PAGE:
Posts Tagged ‘otv’

Mar
01

One of the most anticipated videos series in INE history is now available in our streaming library – Cisco’s Application Centric Infrastructure (ACI) Part 1 – Network Centric Mode!

This course is part of our new CCIE Data Center v2 Advanced Technologies Series, which also currently includes the following new courses:

Access to these courses and more is now available through INE’s All Access Pass subscription.

The DCv2 Advanced Technologies Series also has additional upcoming courses scheduled that include:

  • Application Centric Infrastructure (ACI) Part 2 – Application Centric Mode
  • Nexus Overlay Transport Virtualization (OTV)
  • Locator/ID Separation Protocol (LISP) on Nexus NX-OS
  • Storage Area Network (SAN) Switching on Nexus NX-OS
  • Cisco Unified Computing System (UCS)
  • Nexus NX-OS Security
  • Nexus NX-OS Security
  • Quality of Service (QoS) on Nexus NX-OS
  • Network Services & Management on Nexus NX-OS
  • Automation and Orchestration with Nexus NX-OS

In addition to the video courses, INE’s CCIE DCv2 Lab Workbook is currently available in beta testing, along with our CCIE DCv2 Rack Rentals. The public rack rental scheduler will be posted shortly, and a separate announcement will be posted about its availability and how to use it.

Happy Studying!

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Aug
17

Edit: For those of you that want to take a look first-hand at these packets, the Wireshark PCAP files referenced in this post can be found here

One of the hottest topics in networking today is Data Center Virtualized Workload Mobility (VWM). For those of you that have been hiding under a rock for the past few years, workload mobility basically means the ability to dynamically and seamlessly reassign hardware resources to virtualized machines, often between physically disparate locations, while keeping this transparent to the end users. This is often accomplished through VMware vMotion, which allows for live migration of virtual machines between sites, or as similarly implemented in Microsoft’s Hyper-V and Citrix’s Xen hypervisors.

One of the typical requirements of workload mobility is that the hardware resources used must be on the same layer 2 network segment. E.g. the VMware Host machines must be in the same IP subnet and VLAN in order to allow for live migration their VMs. The big design challenge then becomes, how do we allow for live migrations of VMs between Data Centers that are not in the same layer 2 network? One solution to this problem that Cisco has devised is a relatively new technology called Overlay Transport Virtualization (OTV).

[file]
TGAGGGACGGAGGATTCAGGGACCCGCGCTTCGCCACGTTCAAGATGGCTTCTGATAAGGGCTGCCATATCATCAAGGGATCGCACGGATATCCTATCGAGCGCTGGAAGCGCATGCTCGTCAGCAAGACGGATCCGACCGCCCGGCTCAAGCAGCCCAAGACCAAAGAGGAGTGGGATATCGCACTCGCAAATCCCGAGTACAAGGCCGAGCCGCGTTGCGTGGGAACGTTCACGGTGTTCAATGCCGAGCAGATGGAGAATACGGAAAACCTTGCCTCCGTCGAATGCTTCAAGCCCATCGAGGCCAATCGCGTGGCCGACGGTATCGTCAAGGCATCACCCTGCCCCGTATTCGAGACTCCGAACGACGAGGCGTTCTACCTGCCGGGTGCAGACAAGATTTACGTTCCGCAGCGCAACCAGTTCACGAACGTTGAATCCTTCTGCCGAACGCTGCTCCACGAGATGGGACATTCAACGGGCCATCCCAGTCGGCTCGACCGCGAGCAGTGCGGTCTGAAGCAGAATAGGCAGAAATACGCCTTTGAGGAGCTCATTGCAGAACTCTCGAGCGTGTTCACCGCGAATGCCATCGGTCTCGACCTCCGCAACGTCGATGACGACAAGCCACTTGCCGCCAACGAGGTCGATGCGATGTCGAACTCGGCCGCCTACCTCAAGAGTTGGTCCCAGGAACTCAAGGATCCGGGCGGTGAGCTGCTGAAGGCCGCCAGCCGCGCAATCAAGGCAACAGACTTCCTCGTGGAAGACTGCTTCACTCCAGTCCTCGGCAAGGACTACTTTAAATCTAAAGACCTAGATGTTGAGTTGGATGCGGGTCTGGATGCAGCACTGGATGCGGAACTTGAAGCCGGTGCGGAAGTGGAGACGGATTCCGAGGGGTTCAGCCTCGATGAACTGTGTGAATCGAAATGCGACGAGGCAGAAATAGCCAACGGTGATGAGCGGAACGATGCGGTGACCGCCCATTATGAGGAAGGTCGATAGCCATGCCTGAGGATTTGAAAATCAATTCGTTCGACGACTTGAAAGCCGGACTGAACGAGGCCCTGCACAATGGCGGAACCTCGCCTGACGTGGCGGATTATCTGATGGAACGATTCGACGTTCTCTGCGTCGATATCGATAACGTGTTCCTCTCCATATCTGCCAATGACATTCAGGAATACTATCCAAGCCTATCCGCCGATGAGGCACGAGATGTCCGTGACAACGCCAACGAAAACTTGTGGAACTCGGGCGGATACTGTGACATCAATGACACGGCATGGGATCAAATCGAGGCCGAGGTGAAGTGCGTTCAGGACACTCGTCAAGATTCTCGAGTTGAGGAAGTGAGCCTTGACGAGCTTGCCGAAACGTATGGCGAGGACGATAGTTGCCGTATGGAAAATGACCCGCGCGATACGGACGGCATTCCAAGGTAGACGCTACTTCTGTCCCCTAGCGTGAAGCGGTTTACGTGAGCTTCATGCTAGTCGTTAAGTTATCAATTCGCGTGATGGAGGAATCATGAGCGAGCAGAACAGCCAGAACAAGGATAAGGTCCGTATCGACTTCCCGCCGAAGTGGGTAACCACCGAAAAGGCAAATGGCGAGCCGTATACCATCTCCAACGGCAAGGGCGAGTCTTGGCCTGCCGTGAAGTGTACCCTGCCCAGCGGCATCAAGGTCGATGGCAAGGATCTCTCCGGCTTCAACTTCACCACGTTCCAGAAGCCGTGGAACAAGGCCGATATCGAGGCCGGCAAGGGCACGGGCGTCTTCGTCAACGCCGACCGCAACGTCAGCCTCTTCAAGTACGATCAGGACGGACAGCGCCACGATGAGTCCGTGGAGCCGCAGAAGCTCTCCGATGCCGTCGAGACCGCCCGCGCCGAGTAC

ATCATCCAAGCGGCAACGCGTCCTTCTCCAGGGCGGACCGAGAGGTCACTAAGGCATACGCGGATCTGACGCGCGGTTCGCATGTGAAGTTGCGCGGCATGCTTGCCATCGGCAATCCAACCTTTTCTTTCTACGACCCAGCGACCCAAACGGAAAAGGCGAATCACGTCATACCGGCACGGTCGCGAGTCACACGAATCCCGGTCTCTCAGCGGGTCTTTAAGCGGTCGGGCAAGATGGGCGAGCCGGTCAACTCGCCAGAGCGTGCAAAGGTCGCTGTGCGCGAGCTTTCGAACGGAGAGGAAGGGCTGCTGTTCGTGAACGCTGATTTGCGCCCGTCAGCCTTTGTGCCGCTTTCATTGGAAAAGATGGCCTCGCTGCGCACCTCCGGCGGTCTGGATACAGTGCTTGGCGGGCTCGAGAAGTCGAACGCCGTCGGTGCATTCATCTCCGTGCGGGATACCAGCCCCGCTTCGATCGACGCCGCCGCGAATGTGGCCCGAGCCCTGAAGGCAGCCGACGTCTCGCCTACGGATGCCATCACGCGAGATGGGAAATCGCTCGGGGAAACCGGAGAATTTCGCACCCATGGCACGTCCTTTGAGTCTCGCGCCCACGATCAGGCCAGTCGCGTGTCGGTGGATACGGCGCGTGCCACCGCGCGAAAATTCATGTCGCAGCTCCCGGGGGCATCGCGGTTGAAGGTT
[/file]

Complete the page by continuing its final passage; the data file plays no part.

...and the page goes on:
As a side result of preparing for INE’s upcoming CCIE Data Center Nexus Bootcamp I’ve had the privilege (or punishment depending on how you look at it ;) ) of delving deep into the OTV implementation on Nexus 7000. My goal was to find out exactly what was going on behind the scenes with OTV. The problem I ran into though was that none of the external Cisco documentation, design guides, white papers, Cisco Live presentations, etc. really contained any of this information. The only thing that is out there on OTV is mainly marketing info, i.e. buzzword bingo, or very basic config snippets on how to implement OTV. In this blog post I’m going to discuss the details of my findings about how OTV actually works, with the most astonishing of these results being that OTV is in fact, a fancy GRE tunnel.

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Feb
15

Introduction

Recently, there were discussions going around about Cisco’s new datacenter technology – Overlay Transport Virtualization (OTV), implemented in Nexus 7k data-center switches (limited demo deployments only). The purpose of this technology is connecting separated data-center islands over a convenient packet switched network. It is said that OTV is a better solution compared to well-known VPLS, or any other Layer 2 VPN technology. In this post we are going to give a brief comparison of two technologies and see what benefits OTV may actually bring to data-centers.

VPLS Overview

We are going to give a rather condensed overview of VPLS functionality here, just to have a baseline to compare OTV with. A reader is assumed to have solid understanding or MPLS and Layer 2 VPNs, as technology fundamentals are not described here.

otv-blog-post-vpls
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